When it comes to selecting a wardrobe, people usually have an idea of what colors work for them and what colors to avoid. Is this intuition, a keen sense of style, or is there science behind the process?
Color analysis supports those who argue in favor of science. Carole Jackson's 1980 book, Color Me Beautiful, became the standard for seasonal color analysis, spent seven years on the New York Times bestseller list, and spawned a new fashion trend, "having your colors done."
Color analysis can save you time, money, and closet space. If you know what colors work best for you, you can shop more efficiently, leave the clothes that don't flatter you in the store (with barely a glance), and shrink your wardrobe. Plus, wearing the right colors makes you look and feel good.
Here are the basics. Seasonal color analysis is based on skin tone, eye, and hair color. To simplify, hair color is either light or dark, and skin is either warm (blue/pink) or cool (yellow). After establishing tones, each person falls into one of four seasonal categories: winter, summer, spring, or autumn.
To determine whether your skin is warm or cool, do the white paper test. Stand in front of a mirror with a blank sheet of white paper held up next to your face. Close your eyes. Open. Look in the mirror. Does your face seem to cast a yellow or blue tone to the paper? Cool-toned people usually have blue, green, or grey eyes with blond, black, or brown hair. Those with warm skin tones often have brown, black, or hazel eyes with black, brown, blond, red, or strawberry blond hair.
If you are cool, you are either a winter or a summer. If you are cool with dark hair, you are a winter. For winters, it's black and white. Winter people are the only ones who can wear bright white and have black on their list of truly flattering colors. They also should stock their closets with deep, rich jewel tones. Earth tones and any middle-of-the-road colors should be avoided for winters.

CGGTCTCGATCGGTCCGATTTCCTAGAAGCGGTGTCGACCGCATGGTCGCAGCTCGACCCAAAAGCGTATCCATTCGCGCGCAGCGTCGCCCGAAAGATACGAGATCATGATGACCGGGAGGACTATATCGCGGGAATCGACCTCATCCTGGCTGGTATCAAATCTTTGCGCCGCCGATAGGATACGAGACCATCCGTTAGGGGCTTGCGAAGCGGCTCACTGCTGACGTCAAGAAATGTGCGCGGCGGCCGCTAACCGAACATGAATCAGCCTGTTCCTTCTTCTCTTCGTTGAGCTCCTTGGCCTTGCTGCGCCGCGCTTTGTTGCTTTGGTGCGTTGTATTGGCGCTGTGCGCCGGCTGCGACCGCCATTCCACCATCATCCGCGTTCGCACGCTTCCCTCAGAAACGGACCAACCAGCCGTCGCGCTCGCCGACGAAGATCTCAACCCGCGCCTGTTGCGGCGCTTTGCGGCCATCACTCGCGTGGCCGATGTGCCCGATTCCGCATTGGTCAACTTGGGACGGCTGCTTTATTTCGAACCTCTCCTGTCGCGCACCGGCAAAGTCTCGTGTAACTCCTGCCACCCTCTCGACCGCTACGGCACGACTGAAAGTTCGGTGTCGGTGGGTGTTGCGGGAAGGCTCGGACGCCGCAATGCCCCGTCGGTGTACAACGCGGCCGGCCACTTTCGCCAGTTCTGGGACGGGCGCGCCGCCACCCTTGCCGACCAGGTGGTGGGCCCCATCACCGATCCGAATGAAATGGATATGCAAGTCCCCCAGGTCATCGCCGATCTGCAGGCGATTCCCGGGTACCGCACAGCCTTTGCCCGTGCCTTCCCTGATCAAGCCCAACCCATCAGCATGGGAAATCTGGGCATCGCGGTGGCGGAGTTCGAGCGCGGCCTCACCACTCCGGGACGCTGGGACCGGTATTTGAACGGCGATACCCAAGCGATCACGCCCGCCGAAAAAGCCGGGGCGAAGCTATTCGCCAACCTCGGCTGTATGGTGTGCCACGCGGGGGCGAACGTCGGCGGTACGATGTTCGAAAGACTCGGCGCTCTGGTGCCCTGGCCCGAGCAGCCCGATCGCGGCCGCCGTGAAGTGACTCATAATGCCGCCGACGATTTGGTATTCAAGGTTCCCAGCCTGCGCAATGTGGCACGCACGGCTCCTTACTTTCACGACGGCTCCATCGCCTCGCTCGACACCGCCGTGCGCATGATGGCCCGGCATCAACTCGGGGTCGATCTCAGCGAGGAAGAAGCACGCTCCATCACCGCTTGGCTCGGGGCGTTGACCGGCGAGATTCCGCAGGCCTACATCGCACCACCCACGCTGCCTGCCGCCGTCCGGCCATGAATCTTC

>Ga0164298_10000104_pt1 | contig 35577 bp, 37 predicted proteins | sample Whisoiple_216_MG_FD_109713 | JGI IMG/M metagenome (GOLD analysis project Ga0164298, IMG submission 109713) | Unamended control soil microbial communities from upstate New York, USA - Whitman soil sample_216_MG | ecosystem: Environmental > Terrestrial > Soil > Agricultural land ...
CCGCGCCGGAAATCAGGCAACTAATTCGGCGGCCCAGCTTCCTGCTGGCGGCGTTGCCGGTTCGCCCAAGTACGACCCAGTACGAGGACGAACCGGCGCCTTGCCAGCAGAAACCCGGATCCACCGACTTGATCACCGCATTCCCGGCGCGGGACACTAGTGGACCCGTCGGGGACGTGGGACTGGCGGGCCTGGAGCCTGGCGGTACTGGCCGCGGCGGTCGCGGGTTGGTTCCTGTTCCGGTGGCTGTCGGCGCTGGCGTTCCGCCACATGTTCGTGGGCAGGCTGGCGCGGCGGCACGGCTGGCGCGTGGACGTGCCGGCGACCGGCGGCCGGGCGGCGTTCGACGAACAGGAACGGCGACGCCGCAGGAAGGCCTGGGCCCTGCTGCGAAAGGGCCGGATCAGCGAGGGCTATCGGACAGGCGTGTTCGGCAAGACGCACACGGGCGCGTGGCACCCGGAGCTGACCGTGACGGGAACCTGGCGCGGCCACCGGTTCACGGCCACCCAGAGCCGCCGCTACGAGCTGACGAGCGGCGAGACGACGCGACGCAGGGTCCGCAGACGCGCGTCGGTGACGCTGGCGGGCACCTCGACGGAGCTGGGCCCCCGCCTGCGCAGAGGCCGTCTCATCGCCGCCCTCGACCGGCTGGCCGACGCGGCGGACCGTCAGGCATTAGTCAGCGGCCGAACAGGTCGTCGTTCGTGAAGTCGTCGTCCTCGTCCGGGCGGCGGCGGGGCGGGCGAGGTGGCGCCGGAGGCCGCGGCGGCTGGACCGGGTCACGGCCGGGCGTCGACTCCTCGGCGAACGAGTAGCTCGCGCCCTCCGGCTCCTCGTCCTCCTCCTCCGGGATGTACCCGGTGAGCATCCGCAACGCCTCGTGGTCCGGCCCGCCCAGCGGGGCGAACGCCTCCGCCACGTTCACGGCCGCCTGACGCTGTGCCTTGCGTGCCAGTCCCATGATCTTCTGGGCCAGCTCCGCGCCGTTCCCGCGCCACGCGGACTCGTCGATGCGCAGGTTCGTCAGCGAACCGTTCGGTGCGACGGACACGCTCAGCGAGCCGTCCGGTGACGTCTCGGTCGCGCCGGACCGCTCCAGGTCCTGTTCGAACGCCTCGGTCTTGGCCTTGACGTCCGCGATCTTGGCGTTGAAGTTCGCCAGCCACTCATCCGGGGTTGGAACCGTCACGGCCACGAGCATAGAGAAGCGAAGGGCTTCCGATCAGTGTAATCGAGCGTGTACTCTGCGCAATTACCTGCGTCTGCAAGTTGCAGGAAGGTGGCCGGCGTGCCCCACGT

If you are cool with light hair, you are a summer. Summers look best in quieter colors, such as blue-gray, rose-browns, and heathers. They should avoid bright colors and stick with soft pinks, blues, and whites. Their "black" should be charcoal.
If you are warm, you are either a spring or an autumn. If you are warm with light hair (gold or red undertones/highlights), you are a spring. Springs should think bright and cheerful—aquas, turquoise, and salmon. Collect warm neutrals such as khaki, stone, and off-white, and avoid white and black.
If you are warm with dark hair, you are an autumn. Earth tones are the background where the autumns glow. Olives, golden browns, and warm grays are best for autumns, who should avoid clear bright shades, black and white, and pastels.
All this is not to say that you summers can't throw caution to the wind and hit the town in bright fuschia and teal, but color does make a difference. Why not harness the transformative power of color and use it to your best advantage?